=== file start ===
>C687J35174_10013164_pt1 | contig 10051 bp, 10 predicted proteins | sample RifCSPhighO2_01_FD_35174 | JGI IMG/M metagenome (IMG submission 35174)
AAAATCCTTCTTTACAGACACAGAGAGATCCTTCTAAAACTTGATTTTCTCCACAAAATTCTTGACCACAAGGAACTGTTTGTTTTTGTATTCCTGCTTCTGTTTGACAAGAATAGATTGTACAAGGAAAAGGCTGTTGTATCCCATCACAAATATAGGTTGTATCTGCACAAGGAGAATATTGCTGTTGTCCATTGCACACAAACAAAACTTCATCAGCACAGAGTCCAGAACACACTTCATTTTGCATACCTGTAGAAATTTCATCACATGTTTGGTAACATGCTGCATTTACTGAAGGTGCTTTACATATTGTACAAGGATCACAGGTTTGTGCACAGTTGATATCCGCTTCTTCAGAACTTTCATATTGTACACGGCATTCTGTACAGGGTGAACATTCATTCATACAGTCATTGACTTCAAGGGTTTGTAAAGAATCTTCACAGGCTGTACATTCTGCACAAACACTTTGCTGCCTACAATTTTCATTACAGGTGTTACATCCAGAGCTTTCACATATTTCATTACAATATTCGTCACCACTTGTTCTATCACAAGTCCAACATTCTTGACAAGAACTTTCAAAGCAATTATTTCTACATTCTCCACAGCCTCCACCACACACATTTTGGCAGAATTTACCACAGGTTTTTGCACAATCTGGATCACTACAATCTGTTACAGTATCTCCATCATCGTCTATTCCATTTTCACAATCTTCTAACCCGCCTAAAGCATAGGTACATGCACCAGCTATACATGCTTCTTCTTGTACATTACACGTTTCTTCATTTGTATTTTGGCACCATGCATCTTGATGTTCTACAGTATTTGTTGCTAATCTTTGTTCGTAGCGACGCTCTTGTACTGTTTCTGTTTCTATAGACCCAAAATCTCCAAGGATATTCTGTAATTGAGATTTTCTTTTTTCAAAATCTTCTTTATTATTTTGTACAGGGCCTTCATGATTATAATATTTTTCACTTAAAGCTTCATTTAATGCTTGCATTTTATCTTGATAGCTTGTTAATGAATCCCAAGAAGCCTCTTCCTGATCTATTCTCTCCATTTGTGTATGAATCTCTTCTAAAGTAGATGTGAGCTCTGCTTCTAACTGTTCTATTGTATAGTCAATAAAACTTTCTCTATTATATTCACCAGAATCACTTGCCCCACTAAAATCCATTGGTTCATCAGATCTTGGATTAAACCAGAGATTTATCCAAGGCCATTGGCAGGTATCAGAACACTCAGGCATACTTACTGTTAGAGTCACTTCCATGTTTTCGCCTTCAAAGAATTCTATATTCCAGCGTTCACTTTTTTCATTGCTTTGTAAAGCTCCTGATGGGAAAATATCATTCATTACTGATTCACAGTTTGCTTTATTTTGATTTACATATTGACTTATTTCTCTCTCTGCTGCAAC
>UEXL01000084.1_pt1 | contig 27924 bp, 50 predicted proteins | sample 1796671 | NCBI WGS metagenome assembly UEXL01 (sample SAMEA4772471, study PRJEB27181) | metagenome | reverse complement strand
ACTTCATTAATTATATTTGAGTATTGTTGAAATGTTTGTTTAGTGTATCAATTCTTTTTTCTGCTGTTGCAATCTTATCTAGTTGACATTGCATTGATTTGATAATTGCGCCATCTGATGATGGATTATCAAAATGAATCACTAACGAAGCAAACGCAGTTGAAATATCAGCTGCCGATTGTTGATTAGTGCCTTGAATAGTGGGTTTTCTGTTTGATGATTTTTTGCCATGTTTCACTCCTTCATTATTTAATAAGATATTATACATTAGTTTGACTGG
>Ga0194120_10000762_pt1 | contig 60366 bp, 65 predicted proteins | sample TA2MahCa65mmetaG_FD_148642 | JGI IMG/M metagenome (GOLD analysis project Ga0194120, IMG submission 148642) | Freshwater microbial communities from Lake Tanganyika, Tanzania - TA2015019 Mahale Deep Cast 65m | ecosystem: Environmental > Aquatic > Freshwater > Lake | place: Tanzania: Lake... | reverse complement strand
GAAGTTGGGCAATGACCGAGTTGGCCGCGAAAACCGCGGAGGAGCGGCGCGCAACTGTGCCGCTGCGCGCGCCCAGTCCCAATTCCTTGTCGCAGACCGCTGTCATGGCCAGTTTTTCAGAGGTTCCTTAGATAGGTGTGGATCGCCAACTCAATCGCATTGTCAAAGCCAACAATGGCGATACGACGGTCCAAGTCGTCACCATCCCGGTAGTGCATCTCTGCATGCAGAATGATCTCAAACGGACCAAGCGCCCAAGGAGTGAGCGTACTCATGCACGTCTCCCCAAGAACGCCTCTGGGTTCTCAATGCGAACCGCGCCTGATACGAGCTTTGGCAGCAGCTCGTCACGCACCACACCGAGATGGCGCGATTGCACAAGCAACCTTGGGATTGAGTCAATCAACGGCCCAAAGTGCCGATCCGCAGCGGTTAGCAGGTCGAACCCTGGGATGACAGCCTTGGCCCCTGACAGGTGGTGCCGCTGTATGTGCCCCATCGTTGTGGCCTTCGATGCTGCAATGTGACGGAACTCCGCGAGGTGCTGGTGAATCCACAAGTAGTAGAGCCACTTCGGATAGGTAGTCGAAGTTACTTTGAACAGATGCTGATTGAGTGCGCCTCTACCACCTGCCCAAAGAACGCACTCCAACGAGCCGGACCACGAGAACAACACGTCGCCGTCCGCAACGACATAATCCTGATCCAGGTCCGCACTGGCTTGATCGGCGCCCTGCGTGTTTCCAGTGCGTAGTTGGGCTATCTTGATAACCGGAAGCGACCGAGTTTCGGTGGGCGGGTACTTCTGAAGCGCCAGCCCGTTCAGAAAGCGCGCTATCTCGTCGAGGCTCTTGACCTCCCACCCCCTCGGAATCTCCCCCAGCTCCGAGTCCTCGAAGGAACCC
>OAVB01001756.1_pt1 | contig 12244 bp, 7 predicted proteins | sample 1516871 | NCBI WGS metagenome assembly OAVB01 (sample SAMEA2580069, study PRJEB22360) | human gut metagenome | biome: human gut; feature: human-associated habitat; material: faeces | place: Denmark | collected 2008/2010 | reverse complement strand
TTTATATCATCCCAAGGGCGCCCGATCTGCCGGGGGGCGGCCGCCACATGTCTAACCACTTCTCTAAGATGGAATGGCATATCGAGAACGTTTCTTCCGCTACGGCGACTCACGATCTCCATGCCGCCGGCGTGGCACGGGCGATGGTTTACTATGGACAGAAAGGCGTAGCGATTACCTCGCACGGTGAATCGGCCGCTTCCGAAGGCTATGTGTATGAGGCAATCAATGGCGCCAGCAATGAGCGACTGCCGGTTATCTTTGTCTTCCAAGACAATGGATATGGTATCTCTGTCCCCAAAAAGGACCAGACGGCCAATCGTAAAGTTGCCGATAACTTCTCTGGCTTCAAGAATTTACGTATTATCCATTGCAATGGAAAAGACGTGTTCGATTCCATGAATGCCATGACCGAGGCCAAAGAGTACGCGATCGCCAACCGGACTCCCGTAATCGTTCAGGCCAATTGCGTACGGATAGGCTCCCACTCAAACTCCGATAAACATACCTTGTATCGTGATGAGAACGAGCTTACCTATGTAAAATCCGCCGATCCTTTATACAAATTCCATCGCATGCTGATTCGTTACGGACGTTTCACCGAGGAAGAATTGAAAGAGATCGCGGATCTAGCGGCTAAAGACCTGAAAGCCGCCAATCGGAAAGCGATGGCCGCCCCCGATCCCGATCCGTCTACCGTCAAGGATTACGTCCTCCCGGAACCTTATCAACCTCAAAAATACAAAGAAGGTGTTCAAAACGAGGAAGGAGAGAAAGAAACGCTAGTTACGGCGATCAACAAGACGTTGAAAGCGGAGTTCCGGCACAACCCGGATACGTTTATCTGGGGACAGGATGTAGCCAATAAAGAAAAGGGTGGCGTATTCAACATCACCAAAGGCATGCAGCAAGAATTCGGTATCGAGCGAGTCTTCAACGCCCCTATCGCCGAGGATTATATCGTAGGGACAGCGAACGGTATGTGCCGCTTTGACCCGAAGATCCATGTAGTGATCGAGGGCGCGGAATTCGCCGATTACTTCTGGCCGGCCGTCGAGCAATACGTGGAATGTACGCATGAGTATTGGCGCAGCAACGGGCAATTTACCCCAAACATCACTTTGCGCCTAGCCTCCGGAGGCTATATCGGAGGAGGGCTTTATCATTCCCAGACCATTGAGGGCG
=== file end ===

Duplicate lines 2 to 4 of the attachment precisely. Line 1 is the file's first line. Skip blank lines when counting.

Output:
AAAATCCTTCTTTACAGACACAGAGAGATCCTTCTAAAACTTGATTTTCTCCACAAAATTCTTGACCACAAGGAACTGTTTGTTTTTGTATTCCTGCTTCTGTTTGACAAGAATAGATTGTACAAGGAAAAGGCTGTTGTATCCCATCACAAATATAGGTTGTATCTGCACAAGGAGAATATTGCTGTTGTCCATTGCACACAAACAAAACTTCATCAGCACAGAGTCCAGAACACACTTCATTTTGCATACCTGTAGAAATTTCATCACATGTTTGGTAACATGCTGCATTTACTGAAGGTGCTTTACATATTGTACAAGGATCACAGGTTTGTGCACAGTTGATATCCGCTTCTTCAGAACTTTCATATTGTACACGGCATTCTGTACAGGGTGAACATTCATTCATACAGTCATTGACTTCAAGGGTTTGTAAAGAATCTTCACAGGCTGTACATTCTGCACAAACACTTTGCTGCCTACAATTTTCATTACAGGTGTTACATCCAGAGCTTTCACATATTTCATTACAATATTCGTCACCACTTGTTCTATCACAAGTCCAACATTCTTGACAAGAACTTTCAAAGCAATTATTTCTACATTCTCCACAGCCTCCACCACACACATTTTGGCAGAATTTACCACAGGTTTTTGCACAATCTGGATCACTACAATCTGTTACAGTATCTCCATCATCGTCTATTCCATTTTCACAATCTTCTAACCCGCCTAAAGCATAGGTACATGCACCAGCTATACATGCTTCTTCTTGTACATTACACGTTTCTTCATTTGTATTTTGGCACCATGCATCTTGATGTTCTACAGTATTTGTTGCTAATCTTTGTTCGTAGCGACGCTCTTGTACTGTTTCTGTTTCTATAGACCCAAAATCTCCAAGGATATTCTGTAATTGAGATTTTCTTTTTTCAAAATCTTCTTTATTATTTTGTACAGGGCCTTCATGATTATAATATTTTTCACTTAAAGCTTCATTTAATGCTTGCATTTTATCTTGATAGCTTGTTAATGAATCCCAAGAAGCCTCTTCCTGATCTATTCTCTCCATTTGTGTATGAATCTCTTCTAAAGTAGATGTGAGCTCTGCTTCTAACTGTTCTATTGTATAGTCAATAAAACTTTCTCTATTATATTCACCAGAATCACTTGCCCCACTAAAATCCATTGGTTCATCAGATCTTGGATTAAACCAGAGATTTATCCAAGGCCATTGGCAGGTATCAGAACACTCAGGCATACTTACTGTTAGAGTCACTTCCATGTTTTCGCCTTCAAAGAATTCTATATTCCAGCGTTCACTTTTTTCATTGCTTTGTAAAGCTCCTGATGGGAAAATATCATTCATTACTGATTCACAGTTTGCTTTATTTTGATTTACATATTGACTTATTTCTCTCTCTGCTGCAAC
>UEXL01000084.1_pt1 | contig 27924 bp, 50 predicted proteins | sample 1796671 | NCBI WGS metagenome assembly UEXL01 (sample SAMEA4772471, study PRJEB27181) | metagenome | reverse complement strand
ACTTCATTAATTATATTTGAGTATTGTTGAAATGTTTGTTTAGTGTATCAATTCTTTTTTCTGCTGTTGCAATCTTATCTAGTTGACATTGCATTGATTTGATAATTGCGCCATCTGATGATGGATTATCAAAATGAATCACTAACGAAGCAAACGCAGTTGAAATATCAGCTGCCGATTGTTGATTAGTGCCTTGAATAGTGGGTTTTCTGTTTGATGATTTTTTGCCATGTTTCACTCCTTCATTATTTAATAAGATATTATACATTAGTTTGACTGG